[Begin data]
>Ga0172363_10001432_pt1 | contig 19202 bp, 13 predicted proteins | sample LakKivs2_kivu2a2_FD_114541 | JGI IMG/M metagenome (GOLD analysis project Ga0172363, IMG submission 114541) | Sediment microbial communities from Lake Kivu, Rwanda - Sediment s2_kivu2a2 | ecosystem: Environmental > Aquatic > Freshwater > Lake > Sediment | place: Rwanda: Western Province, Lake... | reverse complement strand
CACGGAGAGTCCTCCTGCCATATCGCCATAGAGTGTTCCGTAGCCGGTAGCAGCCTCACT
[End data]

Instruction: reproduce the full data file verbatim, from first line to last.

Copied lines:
>Ga0172363_10001432_pt1 | contig 19202 bp, 13 predicted proteins | sample LakKivs2_kivu2a2_FD_114541 | JGI IMG/M metagenome (GOLD analysis project Ga0172363, IMG submission 114541) | Sediment microbial communities from Lake Kivu, Rwanda - Sediment s2_kivu2a2 | ecosystem: Environmental > Aquatic > Freshwater > Lake > Sediment | place: Rwanda: Western Province, Lake... | reverse complement strand
CACGGAGAGTCCTCCTGCCATATCGCCATAGAGTGTTCCGTAGCCGGTAGCAGCCTCACT